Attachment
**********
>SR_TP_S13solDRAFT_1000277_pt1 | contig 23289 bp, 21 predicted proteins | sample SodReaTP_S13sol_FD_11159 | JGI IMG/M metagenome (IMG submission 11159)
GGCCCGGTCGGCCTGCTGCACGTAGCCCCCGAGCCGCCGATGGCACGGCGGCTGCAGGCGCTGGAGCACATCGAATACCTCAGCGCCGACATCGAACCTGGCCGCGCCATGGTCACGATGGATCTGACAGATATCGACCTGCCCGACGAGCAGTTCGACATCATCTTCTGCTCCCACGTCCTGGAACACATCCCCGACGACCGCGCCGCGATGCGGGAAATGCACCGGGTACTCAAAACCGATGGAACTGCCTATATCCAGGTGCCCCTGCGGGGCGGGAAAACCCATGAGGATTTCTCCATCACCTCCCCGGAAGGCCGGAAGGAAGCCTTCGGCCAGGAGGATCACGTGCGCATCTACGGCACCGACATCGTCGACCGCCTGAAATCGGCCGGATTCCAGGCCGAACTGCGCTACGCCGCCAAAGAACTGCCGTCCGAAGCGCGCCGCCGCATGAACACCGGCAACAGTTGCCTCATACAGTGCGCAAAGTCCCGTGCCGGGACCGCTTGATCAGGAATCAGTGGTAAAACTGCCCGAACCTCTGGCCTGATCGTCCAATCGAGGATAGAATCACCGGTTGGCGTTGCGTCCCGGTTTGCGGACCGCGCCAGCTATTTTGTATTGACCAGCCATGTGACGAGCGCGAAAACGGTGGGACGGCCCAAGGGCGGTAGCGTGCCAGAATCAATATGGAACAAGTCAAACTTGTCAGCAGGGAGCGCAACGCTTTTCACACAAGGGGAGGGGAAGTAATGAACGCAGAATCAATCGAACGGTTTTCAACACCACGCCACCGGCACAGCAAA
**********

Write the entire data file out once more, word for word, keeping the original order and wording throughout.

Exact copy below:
>SR_TP_S13solDRAFT_1000277_pt1 | contig 23289 bp, 21 predicted proteins | sample SodReaTP_S13sol_FD_11159 | JGI IMG/M metagenome (IMG submission 11159)
GGCCCGGTCGGCCTGCTGCACGTAGCCCCCGAGCCGCCGATGGCACGGCGGCTGCAGGCGCTGGAGCACATCGAATACCTCAGCGCCGACATCGAACCTGGCCGCGCCATGGTCACGATGGATCTGACAGATATCGACCTGCCCGACGAGCAGTTCGACATCATCTTCTGCTCCCACGTCCTGGAACACATCCCCGACGACCGCGCCGCGATGCGGGAAATGCACCGGGTACTCAAAACCGATGGAACTGCCTATATCCAGGTGCCCCTGCGGGGCGGGAAAACCCATGAGGATTTCTCCATCACCTCCCCGGAAGGCCGGAAGGAAGCCTTCGGCCAGGAGGATCACGTGCGCATCTACGGCACCGACATCGTCGACCGCCTGAAATCGGCCGGATTCCAGGCCGAACTGCGCTACGCCGCCAAAGAACTGCCGTCCGAAGCGCGCCGCCGCATGAACACCGGCAACAGTTGCCTCATACAGTGCGCAAAGTCCCGTGCCGGGACCGCTTGATCAGGAATCAGTGGTAAAACTGCCCGAACCTCTGGCCTGATCGTCCAATCGAGGATAGAATCACCGGTTGGCGTTGCGTCCCGGTTTGCGGACCGCGCCAGCTATTTTGTATTGACCAGCCATGTGACGAGCGCGAAAACGGTGGGACGGCCCAAGGGCGGTAGCGTGCCAGAATCAATATGGAACAAGTCAAACTTGTCAGCAGGGAGCGCAACGCTTTTCACACAAGGGGAGGGGAAGTAATGAACGCAGAATCAATCGAACGGTTTTCAACACCACGCCACCGGCACAGCAAA